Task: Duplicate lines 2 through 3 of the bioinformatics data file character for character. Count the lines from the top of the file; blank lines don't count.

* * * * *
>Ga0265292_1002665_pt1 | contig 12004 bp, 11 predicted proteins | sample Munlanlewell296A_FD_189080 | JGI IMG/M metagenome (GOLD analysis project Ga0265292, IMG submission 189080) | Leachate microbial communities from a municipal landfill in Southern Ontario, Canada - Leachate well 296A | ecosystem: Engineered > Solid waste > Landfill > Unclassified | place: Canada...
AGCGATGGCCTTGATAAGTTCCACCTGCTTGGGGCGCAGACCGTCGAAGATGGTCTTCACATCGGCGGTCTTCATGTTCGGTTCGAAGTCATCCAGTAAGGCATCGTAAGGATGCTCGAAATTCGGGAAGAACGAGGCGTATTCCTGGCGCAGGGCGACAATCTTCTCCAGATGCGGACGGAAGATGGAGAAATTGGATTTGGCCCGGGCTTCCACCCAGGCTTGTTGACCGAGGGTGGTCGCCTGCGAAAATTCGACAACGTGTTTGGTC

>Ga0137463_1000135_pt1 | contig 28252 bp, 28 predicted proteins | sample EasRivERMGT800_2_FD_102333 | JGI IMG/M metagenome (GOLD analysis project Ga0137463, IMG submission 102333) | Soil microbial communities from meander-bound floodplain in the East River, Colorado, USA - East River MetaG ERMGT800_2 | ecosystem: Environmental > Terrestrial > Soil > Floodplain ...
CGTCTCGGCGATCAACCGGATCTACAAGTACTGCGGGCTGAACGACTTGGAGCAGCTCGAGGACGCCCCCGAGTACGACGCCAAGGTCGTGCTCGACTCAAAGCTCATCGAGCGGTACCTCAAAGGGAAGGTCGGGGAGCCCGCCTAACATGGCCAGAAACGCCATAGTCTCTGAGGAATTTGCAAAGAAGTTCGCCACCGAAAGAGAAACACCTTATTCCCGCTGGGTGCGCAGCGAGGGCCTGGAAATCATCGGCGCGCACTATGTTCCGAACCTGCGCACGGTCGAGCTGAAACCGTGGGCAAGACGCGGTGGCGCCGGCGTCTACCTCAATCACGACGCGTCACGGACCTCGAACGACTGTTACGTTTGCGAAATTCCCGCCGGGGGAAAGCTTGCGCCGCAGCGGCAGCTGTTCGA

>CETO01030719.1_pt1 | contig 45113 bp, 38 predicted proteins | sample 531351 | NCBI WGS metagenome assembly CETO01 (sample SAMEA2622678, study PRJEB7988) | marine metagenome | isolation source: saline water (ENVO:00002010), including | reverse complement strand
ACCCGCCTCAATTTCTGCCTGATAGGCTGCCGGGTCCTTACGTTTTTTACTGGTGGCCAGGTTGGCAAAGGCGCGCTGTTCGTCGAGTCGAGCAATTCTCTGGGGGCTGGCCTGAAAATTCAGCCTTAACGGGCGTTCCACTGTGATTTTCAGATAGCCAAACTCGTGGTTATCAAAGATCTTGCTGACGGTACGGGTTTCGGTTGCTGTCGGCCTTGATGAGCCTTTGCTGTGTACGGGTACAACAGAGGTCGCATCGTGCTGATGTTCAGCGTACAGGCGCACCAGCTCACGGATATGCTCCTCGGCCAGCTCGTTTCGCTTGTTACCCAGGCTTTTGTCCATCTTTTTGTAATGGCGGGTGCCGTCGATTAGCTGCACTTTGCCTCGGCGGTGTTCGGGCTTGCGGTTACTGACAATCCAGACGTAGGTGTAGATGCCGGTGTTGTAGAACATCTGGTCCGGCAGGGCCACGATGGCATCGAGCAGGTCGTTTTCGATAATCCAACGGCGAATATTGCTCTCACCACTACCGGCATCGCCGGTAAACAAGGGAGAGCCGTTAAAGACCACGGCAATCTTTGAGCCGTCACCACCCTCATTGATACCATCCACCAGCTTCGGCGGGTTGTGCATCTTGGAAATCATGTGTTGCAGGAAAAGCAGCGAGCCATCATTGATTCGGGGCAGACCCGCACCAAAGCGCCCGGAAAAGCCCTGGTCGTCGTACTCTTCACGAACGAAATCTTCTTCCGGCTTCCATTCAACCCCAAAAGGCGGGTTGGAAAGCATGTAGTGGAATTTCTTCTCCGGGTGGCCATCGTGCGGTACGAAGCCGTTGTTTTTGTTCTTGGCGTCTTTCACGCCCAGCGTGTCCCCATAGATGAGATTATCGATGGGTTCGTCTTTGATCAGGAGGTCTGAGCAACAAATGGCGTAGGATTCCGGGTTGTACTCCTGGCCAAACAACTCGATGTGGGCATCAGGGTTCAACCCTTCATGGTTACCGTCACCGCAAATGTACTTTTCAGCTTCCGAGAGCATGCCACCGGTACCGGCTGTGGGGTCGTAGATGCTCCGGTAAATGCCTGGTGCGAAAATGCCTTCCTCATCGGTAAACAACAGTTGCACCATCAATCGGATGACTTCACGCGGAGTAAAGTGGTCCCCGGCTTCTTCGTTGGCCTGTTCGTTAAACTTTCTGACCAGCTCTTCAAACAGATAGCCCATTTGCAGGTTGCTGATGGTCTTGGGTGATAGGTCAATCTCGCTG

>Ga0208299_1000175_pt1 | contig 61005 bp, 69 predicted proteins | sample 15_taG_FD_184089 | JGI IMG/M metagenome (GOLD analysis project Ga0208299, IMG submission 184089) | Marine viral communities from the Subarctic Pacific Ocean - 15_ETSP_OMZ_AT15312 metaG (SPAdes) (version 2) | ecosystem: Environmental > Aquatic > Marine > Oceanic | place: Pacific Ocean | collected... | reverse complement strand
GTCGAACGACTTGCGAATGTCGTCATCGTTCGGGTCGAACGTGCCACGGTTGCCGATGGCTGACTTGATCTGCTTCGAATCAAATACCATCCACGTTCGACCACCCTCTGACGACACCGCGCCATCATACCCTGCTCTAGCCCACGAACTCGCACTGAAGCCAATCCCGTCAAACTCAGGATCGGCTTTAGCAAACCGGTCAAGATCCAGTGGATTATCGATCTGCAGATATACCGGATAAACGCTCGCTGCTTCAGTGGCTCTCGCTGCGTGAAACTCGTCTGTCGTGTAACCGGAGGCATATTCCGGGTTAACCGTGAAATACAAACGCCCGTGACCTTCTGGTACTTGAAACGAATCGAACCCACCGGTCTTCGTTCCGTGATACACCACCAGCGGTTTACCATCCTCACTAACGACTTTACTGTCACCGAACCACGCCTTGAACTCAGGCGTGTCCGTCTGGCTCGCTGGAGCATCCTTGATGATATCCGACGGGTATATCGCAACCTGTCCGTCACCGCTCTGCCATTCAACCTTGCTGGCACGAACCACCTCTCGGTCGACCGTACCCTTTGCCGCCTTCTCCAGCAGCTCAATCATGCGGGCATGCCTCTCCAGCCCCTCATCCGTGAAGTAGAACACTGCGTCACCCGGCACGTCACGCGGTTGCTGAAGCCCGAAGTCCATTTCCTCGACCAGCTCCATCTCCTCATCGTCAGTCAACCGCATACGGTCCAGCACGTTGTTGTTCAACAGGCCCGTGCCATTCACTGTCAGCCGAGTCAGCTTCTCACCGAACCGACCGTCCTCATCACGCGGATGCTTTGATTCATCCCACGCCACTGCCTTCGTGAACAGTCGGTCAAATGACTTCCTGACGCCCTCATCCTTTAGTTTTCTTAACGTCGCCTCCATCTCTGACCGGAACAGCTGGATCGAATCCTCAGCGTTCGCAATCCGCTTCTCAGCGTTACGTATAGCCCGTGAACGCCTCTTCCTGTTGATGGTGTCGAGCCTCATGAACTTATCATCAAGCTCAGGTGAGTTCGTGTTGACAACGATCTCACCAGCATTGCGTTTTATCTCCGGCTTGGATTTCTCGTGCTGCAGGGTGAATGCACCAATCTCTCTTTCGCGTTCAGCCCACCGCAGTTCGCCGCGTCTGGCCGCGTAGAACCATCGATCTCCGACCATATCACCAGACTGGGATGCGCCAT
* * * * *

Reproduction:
AGCGATGGCCTTGATAAGTTCCACCTGCTTGGGGCGCAGACCGTCGAAGATGGTCTTCACATCGGCGGTCTTCATGTTCGGTTCGAAGTCATCCAGTAAGGCATCGTAAGGATGCTCGAAATTCGGGAAGAACGAGGCGTATTCCTGGCGCAGGGCGACAATCTTCTCCAGATGCGGACGGAAGATGGAGAAATTGGATTTGGCCCGGGCTTCCACCCAGGCTTGTTGACCGAGGGTGGTCGCCTGCGAAAATTCGACAACGTGTTTGGTC

>Ga0137463_1000135_pt1 | contig 28252 bp, 28 predicted proteins | sample EasRivERMGT800_2_FD_102333 | JGI IMG/M metagenome (GOLD analysis project Ga0137463, IMG submission 102333) | Soil microbial communities from meander-bound floodplain in the East River, Colorado, USA - East River MetaG ERMGT800_2 | ecosystem: Environmental > Terrestrial > Soil > Floodplain ...